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Developing a gender strategy: The East African Dairy Development (EADD) experience

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Poster prepared by I. Baltenweck for the CGIAR Research Program on Livestock and Fish Gender Working Group Planning Meeting, Addis Ababa, 14-18 October 2013 …

Poster prepared by I. Baltenweck for the CGIAR Research Program on Livestock and Fish Gender Working Group Planning Meeting, Addis Ababa, 14-18 October 2013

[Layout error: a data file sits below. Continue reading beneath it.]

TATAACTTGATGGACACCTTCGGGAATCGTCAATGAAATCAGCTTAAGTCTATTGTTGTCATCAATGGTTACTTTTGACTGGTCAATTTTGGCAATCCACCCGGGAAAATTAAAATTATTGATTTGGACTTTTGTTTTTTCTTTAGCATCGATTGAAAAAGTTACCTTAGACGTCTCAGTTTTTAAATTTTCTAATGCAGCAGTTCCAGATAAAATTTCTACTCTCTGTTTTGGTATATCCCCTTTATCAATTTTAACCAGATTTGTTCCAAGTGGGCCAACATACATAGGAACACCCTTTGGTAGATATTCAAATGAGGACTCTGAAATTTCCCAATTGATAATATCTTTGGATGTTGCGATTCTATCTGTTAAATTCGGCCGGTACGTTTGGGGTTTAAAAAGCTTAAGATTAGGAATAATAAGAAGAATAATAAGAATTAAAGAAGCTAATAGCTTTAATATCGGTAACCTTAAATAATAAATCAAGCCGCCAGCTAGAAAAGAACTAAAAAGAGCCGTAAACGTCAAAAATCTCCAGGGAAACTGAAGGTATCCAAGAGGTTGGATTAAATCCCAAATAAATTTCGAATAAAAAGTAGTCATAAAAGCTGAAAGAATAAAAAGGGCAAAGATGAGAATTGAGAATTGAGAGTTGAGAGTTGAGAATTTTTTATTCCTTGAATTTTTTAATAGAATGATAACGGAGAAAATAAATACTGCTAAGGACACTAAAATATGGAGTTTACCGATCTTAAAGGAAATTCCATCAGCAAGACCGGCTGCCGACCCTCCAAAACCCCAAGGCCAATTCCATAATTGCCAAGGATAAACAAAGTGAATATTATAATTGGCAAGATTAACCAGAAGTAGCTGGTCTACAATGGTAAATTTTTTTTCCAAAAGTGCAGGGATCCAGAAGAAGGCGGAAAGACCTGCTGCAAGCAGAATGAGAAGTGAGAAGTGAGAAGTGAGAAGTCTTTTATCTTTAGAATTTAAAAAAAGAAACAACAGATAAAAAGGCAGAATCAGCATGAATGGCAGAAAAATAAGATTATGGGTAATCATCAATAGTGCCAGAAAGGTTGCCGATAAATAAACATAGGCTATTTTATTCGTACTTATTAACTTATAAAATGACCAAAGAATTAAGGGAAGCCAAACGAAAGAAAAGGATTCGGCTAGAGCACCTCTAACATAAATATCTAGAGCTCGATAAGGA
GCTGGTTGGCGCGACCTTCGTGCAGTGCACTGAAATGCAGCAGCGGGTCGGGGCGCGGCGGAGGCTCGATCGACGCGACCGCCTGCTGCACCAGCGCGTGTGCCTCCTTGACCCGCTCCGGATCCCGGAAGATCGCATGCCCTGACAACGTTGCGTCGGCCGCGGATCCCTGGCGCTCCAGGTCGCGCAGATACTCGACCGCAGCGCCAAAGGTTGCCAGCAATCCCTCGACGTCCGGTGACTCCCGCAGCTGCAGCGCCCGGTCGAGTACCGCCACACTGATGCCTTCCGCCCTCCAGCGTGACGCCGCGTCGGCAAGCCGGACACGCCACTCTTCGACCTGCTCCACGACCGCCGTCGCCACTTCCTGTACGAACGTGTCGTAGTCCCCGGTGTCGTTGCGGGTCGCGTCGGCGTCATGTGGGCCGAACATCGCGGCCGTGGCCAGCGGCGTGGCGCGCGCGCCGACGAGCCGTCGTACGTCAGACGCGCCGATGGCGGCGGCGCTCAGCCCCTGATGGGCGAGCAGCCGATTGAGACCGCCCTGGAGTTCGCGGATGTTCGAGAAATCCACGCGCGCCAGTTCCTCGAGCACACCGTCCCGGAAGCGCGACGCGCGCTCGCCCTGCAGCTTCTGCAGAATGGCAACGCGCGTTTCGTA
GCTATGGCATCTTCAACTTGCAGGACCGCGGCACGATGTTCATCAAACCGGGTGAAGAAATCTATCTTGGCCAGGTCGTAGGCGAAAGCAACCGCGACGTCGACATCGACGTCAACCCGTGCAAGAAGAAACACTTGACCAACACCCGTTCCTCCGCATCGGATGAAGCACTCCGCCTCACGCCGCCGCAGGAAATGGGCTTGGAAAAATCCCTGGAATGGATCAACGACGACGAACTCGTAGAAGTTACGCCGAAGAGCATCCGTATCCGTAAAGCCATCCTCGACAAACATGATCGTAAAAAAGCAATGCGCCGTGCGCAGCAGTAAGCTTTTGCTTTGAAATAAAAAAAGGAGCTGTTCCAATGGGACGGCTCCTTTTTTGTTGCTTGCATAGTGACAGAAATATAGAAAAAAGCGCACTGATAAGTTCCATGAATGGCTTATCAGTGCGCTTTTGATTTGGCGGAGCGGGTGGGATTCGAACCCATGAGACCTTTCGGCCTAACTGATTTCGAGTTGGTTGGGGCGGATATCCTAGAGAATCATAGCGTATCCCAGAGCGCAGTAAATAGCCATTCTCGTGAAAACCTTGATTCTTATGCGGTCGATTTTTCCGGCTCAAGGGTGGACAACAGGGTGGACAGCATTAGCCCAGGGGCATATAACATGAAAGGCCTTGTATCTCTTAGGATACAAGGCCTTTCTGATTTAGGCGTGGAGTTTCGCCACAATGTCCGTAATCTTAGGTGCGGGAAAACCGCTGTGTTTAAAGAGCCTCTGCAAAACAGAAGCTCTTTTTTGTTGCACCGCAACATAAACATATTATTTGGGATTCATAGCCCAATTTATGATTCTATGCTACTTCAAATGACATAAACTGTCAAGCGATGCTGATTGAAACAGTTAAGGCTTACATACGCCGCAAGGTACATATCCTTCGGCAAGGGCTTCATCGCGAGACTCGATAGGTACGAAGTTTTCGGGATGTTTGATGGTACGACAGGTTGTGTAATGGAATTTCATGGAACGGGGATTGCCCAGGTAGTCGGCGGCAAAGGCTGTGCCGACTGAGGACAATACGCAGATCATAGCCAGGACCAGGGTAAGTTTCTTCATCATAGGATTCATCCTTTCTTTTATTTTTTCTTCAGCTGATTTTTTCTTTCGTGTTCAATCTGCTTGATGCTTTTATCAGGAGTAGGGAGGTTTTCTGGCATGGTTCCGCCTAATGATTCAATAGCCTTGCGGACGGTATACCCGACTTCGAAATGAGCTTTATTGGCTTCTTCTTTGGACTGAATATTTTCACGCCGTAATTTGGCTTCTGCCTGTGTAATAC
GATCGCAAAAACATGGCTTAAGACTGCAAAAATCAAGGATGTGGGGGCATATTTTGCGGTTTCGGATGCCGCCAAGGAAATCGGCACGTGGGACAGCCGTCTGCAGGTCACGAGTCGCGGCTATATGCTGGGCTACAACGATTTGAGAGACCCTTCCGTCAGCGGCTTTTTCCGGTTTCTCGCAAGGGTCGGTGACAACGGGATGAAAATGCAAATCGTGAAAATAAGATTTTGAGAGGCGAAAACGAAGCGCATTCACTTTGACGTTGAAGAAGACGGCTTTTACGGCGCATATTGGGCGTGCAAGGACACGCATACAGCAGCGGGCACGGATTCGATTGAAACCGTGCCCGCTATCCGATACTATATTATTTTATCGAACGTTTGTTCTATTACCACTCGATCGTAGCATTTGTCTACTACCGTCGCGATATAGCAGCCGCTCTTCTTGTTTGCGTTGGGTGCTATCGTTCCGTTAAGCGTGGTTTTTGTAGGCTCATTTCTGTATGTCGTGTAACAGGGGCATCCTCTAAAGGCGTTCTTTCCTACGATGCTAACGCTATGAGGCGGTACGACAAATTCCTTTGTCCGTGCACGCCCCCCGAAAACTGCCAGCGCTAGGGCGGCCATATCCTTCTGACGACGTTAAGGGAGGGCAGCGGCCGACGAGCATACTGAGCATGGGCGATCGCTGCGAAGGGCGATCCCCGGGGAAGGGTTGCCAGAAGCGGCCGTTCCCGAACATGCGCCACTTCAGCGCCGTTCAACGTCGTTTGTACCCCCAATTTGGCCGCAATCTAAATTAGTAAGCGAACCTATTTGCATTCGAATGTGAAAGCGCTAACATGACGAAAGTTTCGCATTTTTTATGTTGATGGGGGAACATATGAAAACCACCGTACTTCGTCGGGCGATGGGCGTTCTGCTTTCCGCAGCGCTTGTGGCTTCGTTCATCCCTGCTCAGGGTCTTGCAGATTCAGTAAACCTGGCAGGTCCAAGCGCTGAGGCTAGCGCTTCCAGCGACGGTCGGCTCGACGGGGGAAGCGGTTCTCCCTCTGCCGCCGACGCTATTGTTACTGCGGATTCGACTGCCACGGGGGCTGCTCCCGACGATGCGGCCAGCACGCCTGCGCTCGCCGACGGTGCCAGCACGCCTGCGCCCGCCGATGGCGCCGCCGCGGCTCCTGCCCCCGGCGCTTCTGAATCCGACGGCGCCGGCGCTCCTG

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  • 1. Our approach Principles guiding the gender strategy This document is licensed for use under a Creative Commons Attribution-Noncommercial-Share Alike 3.0 Unported Licence October 2013 Developing a Gender Strategy: The East African Dairy Development (EADD) experience • Increase the effective participation of women in project activities • Achieve a more equitable access to project and program resources • Improve practical benefits for women such as increased income, assets), greater financial security, and more livelihood options • Achieve progress toward more gender equality Strategic objectives Key Issues Key issues to be addressed by the gender strategy are grouped into four levels: • Staff level: • Chilling plant (marketing level) • Group level • Household/production level • Low livestock numbers owned by female headed households • Higher proportions of male headed households selling milk than female headed households in Uganda and Rwanda • Majority of decisions to use AI service, bull service and on milk sales made by men across all countries (in over 80% of households). • Fewer women have access to credit services • Fewer women than men have had access to business training The situation at Baseline Recommendations • Every EADD Partner Organization should have a gender focal person to form a gender working group at country level • EADD Operation and Planning Budgets should reflect gender issues in all activities • Technical training to focus on gender integration-Review EADD training modules to include and integrate gender aspects. • Evaluate services offered by chilling plants, and the extent to which they meet the needs of women • A monitoring system of women’s benefits and share of income from milk going to them • Exposure visits for men and women that demonstrate benefits of shared decision making and women’s involvements • EADD to set aside a sponsorship program for young women at community level to participate in trainings as farmer trainers and service providers • Analyze labor issues involved in shifts from pastoral system to the intensive system for women • Integrate technology evaluation system that integrates gender issues to know women’s perceptions of the different technologies and be able to address these.

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